Minnesota Department of Transportation

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Federal PROTECT Formula Program

PROTECT Formula Program in Minnesota

In 2021 the Bipartisan Infrastructure Law created the Promoting Resilient Operations for Transformative, Efficient, and Cost-Saving Transportation (PROTECT) Formula Program (PDF). Out of the $7.3 billion PROTECT Formula Program, Minnesota receives $115 million. Minnesota will receive close to $23 million each year through federal fiscal year 2026

Projects need to fulfill the PROTECT program’s resilience improvement purpose, be in an eligible place, and be an eligible kind of project.

Resilience improvement purposes

Projects eligible for PROTECT Formula funding will respond to a weather-driven, climate vulnerability. Use internal experience or scientific data to show that a project is in a climate vulnerable place. The federal code defines PROTECT's purpose in this way:

“The purpose of the program is … to protect surface transportation assets by making the assets more resilient to current and future weather events and natural disasters, such as severe storms, flooding, drought, levee and dam failures, wildfire, rockslides, mudslides, sea level rise, extreme weather, including extreme temperature, and earthquakes.” 23 USC 176(b)(2)(C)(ii)

Eligible places to invest PROTECT funds

  • Highway projects
  • Public transportation facilities or services
  • Port facilities (including facilities that connect ports with other modes of transportation, improve the efficiency of evacuations and disaster relief, or aid transportation)

Eligible projects

The PROTECT formula program guidance (PDF) offers a list of eligible resilience improvements 23 U.S.C. 176(c)(1). The following is not an exhaustive list of eligible resilience improvements. Choosing the best resilience improvement is a context dependent, project-specific decision. This list will determine project eligibility until a Resilience Improvement Plan is complete:

  • Resurfacing, restoration, rehabilitation, reconstruction, replacement, improvement, or realignment of an existing eligible surface transportation facility eligible
  • Incorporation of natural infrastructure
  • The upgrade of an existing surface transportation facility to meet or exceed design standards
  • Installation of mitigation measures that prevent the intrusion of floodwaters into surface transportation systems.
  • Strengthening systems that remove rainwater from surface transportation facilities.
  • Upgrades to and installation of structural stormwater controls
  • A resilience project that addresses identified vulnerabilities described in the eligible entity’s Resilience Improvement Plan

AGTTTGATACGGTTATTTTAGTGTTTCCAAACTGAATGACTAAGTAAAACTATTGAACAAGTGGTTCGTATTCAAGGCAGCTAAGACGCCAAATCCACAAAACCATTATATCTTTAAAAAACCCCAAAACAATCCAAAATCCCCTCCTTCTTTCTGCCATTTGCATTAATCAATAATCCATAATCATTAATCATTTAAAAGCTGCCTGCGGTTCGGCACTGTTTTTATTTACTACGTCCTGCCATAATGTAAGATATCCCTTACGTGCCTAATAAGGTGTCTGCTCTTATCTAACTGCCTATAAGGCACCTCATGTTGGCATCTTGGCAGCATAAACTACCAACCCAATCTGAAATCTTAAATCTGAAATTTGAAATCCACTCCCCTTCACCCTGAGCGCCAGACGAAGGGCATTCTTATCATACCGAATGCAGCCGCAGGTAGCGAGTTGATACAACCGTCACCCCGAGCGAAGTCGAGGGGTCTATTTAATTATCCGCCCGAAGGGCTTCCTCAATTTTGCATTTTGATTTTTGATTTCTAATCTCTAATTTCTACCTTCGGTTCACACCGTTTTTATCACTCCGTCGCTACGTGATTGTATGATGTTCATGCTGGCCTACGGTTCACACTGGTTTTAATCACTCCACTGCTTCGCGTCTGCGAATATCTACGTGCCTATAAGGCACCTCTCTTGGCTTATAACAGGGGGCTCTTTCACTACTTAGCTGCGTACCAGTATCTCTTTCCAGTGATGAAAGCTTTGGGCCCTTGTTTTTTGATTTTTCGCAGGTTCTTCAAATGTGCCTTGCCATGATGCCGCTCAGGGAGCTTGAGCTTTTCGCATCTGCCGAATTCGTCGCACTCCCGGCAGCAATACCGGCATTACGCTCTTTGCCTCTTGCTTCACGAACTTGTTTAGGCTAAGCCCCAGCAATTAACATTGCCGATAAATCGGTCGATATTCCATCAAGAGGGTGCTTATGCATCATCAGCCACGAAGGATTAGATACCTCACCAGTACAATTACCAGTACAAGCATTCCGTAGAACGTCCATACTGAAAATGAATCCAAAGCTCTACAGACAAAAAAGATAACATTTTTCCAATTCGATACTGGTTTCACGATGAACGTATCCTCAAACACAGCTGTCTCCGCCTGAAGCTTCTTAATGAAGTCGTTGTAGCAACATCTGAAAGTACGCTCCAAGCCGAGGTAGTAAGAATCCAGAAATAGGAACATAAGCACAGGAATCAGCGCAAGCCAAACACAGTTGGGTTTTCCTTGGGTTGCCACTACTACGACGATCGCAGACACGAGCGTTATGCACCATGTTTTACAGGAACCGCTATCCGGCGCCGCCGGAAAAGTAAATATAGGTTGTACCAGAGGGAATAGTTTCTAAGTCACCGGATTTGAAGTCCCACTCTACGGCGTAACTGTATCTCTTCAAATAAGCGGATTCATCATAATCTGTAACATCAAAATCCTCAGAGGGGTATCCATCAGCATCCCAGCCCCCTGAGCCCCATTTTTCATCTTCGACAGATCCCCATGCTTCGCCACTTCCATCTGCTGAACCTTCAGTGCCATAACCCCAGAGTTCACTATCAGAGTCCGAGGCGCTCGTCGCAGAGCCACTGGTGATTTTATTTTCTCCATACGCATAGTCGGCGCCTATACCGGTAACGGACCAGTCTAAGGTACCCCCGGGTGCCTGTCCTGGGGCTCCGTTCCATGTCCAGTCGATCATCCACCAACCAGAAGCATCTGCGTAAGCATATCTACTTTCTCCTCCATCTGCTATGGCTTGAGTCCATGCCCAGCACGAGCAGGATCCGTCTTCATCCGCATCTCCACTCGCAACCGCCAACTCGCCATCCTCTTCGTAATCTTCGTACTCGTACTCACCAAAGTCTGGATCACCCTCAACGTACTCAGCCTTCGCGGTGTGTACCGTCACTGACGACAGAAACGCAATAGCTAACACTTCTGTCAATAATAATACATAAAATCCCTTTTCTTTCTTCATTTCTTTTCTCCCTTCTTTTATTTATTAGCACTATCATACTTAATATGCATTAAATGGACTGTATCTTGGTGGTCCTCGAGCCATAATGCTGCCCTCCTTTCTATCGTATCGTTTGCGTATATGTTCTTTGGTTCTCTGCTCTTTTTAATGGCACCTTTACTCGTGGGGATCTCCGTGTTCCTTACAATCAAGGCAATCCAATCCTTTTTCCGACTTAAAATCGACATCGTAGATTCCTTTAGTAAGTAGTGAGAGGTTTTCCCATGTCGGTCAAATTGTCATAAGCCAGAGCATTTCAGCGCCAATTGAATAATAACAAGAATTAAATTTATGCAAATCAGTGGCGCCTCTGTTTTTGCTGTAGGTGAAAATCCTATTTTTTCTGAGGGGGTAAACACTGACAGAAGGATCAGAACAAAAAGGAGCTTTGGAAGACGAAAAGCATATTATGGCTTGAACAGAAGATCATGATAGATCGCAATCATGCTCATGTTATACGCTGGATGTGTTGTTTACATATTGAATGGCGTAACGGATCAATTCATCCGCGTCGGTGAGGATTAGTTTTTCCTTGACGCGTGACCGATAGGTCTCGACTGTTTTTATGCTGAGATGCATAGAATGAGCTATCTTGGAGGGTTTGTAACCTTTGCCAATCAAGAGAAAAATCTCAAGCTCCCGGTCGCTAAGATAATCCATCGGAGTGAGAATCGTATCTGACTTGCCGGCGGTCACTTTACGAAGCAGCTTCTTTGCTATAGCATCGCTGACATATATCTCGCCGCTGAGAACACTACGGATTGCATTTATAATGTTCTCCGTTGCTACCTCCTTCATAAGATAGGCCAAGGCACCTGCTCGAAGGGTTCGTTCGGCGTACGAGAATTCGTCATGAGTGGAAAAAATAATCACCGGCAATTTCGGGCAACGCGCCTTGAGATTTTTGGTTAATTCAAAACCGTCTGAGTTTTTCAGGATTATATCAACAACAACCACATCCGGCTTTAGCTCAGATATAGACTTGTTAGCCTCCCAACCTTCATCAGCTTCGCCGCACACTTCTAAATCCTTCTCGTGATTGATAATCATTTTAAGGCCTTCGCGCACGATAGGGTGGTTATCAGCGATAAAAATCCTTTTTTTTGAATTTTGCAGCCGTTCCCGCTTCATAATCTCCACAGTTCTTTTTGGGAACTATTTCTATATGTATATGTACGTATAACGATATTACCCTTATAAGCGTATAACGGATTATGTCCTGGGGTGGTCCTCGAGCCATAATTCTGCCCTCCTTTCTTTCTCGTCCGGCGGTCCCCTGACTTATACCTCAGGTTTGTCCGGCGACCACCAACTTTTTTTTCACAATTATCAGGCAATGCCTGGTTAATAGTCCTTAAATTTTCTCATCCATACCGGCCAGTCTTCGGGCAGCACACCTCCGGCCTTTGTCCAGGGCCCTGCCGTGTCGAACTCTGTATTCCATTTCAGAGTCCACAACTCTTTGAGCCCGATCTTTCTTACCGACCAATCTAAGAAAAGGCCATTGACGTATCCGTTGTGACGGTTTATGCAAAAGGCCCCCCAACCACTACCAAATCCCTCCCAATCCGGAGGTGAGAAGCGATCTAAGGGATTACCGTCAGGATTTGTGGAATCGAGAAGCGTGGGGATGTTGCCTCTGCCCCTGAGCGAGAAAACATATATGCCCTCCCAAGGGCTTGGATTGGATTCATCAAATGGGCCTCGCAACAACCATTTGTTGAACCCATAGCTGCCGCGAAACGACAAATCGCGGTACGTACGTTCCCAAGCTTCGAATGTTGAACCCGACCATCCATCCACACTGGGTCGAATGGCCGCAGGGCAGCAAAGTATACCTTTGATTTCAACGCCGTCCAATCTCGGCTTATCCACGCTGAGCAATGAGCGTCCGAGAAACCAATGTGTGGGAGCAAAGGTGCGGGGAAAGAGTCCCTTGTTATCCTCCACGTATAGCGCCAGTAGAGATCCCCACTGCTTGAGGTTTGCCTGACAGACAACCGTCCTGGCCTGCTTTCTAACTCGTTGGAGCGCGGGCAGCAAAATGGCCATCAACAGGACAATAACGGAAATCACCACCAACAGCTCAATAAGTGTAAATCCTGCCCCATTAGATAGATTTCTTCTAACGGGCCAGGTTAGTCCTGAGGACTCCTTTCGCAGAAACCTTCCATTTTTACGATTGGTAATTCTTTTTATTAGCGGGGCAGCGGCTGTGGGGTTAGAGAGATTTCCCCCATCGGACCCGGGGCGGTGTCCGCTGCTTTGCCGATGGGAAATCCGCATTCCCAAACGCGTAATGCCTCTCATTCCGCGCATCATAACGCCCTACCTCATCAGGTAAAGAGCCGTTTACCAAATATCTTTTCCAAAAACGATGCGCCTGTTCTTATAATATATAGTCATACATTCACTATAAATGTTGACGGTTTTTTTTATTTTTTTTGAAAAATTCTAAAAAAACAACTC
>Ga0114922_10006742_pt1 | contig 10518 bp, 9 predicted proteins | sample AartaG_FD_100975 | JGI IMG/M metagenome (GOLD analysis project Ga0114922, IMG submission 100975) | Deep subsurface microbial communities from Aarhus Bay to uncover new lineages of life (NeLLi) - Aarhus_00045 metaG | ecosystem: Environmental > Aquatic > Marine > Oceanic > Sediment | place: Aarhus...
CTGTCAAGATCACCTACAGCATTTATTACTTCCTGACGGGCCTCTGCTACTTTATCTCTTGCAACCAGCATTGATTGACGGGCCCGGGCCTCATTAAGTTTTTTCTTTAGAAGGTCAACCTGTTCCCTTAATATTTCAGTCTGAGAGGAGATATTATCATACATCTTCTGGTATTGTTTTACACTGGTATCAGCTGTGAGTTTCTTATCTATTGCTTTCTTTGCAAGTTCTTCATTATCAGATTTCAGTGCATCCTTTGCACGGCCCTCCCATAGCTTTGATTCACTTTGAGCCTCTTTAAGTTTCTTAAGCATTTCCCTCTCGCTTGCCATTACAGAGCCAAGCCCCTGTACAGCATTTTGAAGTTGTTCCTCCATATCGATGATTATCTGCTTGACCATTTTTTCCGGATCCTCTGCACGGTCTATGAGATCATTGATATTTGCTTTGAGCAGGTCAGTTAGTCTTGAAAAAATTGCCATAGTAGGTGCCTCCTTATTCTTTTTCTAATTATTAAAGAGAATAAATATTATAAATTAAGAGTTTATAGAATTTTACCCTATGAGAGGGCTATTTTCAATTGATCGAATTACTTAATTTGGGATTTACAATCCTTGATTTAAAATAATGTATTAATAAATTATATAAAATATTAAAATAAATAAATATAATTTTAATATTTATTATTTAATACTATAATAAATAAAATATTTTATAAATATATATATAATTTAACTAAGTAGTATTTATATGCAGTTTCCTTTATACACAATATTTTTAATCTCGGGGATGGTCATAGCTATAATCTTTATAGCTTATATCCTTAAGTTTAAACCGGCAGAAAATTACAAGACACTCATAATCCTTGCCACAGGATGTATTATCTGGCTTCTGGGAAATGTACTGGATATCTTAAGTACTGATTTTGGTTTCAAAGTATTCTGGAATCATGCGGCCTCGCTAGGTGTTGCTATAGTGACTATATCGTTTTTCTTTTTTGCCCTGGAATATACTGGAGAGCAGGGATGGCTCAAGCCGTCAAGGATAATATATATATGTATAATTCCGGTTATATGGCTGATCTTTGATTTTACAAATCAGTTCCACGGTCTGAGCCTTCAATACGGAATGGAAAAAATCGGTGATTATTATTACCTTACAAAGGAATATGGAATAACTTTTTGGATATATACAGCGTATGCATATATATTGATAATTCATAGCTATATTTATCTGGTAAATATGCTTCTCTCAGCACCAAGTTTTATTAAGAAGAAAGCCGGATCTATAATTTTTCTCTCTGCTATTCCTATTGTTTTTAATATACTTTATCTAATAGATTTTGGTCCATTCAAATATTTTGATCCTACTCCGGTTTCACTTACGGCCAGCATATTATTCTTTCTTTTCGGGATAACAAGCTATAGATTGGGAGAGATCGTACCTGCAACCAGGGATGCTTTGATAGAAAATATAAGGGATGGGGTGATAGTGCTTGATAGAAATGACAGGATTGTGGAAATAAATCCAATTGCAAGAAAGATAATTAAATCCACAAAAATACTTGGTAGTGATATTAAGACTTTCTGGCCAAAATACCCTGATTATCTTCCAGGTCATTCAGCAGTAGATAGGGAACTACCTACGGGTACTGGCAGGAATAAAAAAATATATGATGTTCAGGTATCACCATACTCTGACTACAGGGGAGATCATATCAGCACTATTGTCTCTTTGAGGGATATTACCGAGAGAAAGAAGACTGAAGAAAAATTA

• Relocating roadways in a base floodplain to higher ground above projected flood elevation levels, or away from slide prone areas
  • Stabilizing slide areas or slopes
  • Installing riprap
  • Lengthening or raising bridges to increase waterway openings, including to respond to extreme weather
  • Increasing the size or number of drainage structures.
  • Installing seismic retrofits on bridges
  • Adding scour protection at bridges
  • Adding scour, stream stability, coastal, and other hydraulic countermeasures, including spur dikes
  • Vegetation management practices in transportation rights-of-way to improve roadway safety, prevent against invasive species, facilitate wildfire control, and provide erosion control.
  • Any other protective features, including natural infrastructure, as determined by the Secretary.

Guiding questions and resources to prioritize and select projects

Is your project in a vulnerable area?

  • Is the project in an area vulnerable to severe storms, flooding, drought, levee and dam failures, wildfire, rockslides, mudslides, and extreme temperatures and precipitation?
  • Does maintenance often happen in an area because water issues create ongoing problems?

Is the project making a resilience improvement to a vulnerable asset that wouldn’t otherwise be fixed in the next three years?

  • If your asset condition is kept in a database:
    • Consider highway culvert conditions, bridge culvert conditions, and scour critical bridges. Once MnDOT’s Resilience Improvement Plan is complete, future considerations should include a Vulnerability Score
  • Do you have visual assessments, maybe photographs, that point to ongoing problems in a vulnerable area?
  • Explore MnDOT’s Slope Vulnerability Assessments:
    • Phase 1: 1 highway each in Districts 6, 7, and Metro District
    • Phase 2: 32 counties in Districts 4, 6, 7, 8, and Metro District
    • Phase 3: 27 counties in Districts 1, 2, 3, and 4
    • Phase 4: 16 counties in Districts 1, 3, and Metro District

Is the project in a flood plain?

Will the project benefit disadvantaged communities by reversing inequities or mitigating the causes of inequities?

This project selection guidance is for FY2024 and FY2025. It does not reflect the guidance that will be used in future years.

Future years of the PROTECT Formula Program

In 2023, MnDOT will work with a consultant to develop a Resilience Improvement Plan. The Plan will document program priorities and program processes to invest PROTECT funds. It’s planned to be finish by early 2024.